I think maybe the validation of knowing that God accepted my offering. I thought, well, if I have to sacrifice two years of dyeing my hair cool colors and wearing all these earrings and the clothes I want to wear, if I have to give up seeing my nieces and nephews that I love so much, and my grandmother, just so that you know that I am really trying, then I am willing to do it. So, when I got that call, I felt like maybe He had accepted the offering, and that He accepted me and forgave me.
But I still had months to prepare, and more trials came. I butted heads with my parents all the time and every time we had an argument, I decided I couldn’t go on a mission. Sometimes I felt like I was arguing with the wind, with the adversary, asking why so many hard things were happening. I got into such a bad argument with my parents that I ended up calling the branch president because I didn’t have anywhere else to go. At moments like this, I always felt, I don’t have anyone. My branch president and his wife and my parents agreed that I would stay with them. A week turned into a month and no one from my family reached out to me. Four days before I left, I reconnected with my parents and soothed hurt feelings. So I was home the last few nights before my mission. I had missed them so much that I almost didn’t want to get on the plane! I just needed that. I needed them.
When I got to the MTC, my parents wrote me a letter apologizing for their faults and letting me know how much they supported me and my mission. When I called my parents at the end of the MTC, they told me they were going to the temple to be sealed, and my grandma and my brother were going as well! I just started crying! I couldn’t wait to finish my mission so we could all be sealed together. During my first interview with my mission president, I told him my parents were getting sealed, and I would be sealed with them when I finished my mission. I guess that stuck with him, because at Christmas he said, “Sister Villalta, for you to be a better missionary and teach the gospel of Jesus Christ, Sister Sweeney and I felt like we should give you a Christmas present and allow you, if your parents are willing, to get sealed right away.” They arranged for us to get sealed in the Gilbert Arizona temple! My family drove down and I remember seeing the Pennsylvania license plates in the parking lot and thinking, “It’s happening!” I remember closing my eyes, sobbing, and seeing nothing but pure brilliance. I was born to a different woman but I knew that this was my spiritual family.
I’d imagine there are a lot of people who don’t feel like their families fit the mold of what a family ought to look like. How did this journey shape what family means to you?
It’s something so profound. You have no idea how much they mean to me because they chose me. I think when people adopt kids, you choose them, they choose you, and that bond is stronger than blood or a document. When we chose to be sealed, I felt that we were celestial beings. And that can come about even if you don’t look like what you think a typical family should look like, because we definitely didn’t. My parents had a family of four. They didn’t need anyone else. They chose to take me in. And because of everything I’ve been through, I’ve spent a lot of time wondering about my purpose in life. Sometimes I ask God, “Where do you want me to be? Where am I supposed to be?” Because I would feel disconnected. I used to think I wasn’t part of their original plan, but now I wonder if maybe I was! I wonder if, before this life, we chose our family, and maybe we didn’t choose all the circumstances of getting together, but maybe we chose that at some point we would be present in each other’s lives, and we would help each other. My family has had our bumps, but I love them soooo much.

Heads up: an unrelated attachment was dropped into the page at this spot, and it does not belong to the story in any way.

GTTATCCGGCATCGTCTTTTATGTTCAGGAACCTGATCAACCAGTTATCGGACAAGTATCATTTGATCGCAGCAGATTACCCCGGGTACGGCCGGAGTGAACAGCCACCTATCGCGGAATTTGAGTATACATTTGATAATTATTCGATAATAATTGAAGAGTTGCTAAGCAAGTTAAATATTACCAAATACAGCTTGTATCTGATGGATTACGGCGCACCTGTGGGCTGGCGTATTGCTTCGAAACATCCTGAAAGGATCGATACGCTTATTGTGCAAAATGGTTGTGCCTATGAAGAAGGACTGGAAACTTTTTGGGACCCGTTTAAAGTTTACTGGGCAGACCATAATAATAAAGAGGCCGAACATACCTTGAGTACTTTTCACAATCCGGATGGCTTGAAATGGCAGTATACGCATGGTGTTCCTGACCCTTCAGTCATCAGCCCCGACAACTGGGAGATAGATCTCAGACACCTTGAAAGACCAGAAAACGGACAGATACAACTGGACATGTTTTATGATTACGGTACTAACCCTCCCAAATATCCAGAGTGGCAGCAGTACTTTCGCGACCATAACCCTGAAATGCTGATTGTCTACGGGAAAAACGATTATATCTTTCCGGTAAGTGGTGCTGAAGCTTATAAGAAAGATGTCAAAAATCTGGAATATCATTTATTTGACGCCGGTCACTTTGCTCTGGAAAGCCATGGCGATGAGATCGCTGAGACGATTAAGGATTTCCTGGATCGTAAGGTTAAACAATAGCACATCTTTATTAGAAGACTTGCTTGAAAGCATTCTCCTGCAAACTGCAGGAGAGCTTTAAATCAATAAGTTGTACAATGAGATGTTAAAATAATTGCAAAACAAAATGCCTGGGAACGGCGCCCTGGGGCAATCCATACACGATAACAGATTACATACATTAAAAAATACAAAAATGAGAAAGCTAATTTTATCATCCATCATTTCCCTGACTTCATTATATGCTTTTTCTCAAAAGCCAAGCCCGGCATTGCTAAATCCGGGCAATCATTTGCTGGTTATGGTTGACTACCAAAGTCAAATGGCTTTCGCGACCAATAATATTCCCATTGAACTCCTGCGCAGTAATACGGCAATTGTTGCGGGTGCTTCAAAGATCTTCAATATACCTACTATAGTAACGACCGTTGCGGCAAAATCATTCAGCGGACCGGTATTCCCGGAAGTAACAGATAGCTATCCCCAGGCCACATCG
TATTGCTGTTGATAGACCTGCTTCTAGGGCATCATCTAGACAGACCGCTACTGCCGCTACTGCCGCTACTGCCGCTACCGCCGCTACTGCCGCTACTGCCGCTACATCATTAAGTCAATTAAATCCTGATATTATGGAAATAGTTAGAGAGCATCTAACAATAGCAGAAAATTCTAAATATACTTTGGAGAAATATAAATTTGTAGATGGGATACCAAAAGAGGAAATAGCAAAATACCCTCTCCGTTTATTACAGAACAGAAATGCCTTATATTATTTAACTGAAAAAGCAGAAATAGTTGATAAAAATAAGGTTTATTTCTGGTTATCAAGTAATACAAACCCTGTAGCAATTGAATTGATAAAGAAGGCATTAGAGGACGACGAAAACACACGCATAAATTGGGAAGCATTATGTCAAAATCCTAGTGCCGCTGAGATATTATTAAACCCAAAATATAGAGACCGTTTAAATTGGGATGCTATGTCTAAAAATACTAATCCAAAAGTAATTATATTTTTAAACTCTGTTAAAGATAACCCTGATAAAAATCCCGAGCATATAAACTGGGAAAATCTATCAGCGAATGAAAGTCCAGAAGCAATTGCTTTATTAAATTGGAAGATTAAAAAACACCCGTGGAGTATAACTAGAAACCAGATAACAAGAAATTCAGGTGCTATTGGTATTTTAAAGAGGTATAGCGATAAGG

My grandmother passed away a few months after I returned from my mission. That was a really hard time. I started dating my husband, Paden, who I had served with on my mission. So we were Facetiming every night because I was in Pennsylvania and he was in Utah. He kept me in tune with the Spirit. We got engaged and started planning, and two months before our wedding I got a message that my biological parents were looking for me. I was almost 24, and suddenly after 14 years, you’re looking for me!? I had all those old identity issues again. All of my past came up and I didn’t know how to process it. I was trying to plan for this beautiful family-centered wedding day, and I had people I didn’t know claiming me as their child! I felt settled and had a mom and dad now, so I just focused on having the beautiful wedding day and sealing that we did.
Once I felt up to it, I told my biological father I wasn’t ready to know him. But I felt bad for my biological mom. She had been severely impacted by her life choices and I decided that, though I couldn’t change anything about her life, I could be present. I finally approached it as a missionary: look at her as a Child of God, put your own feelings aside, don’t be angry. I went from feeling angry to feeling bad because I don’t think anyone properly cared for her. All the drugs and alcohol had really affected her life and she wasn’t really literate. When Paden and I went to visit family in Pennsylvania in 2019, I told him I thought I needed to finally face her.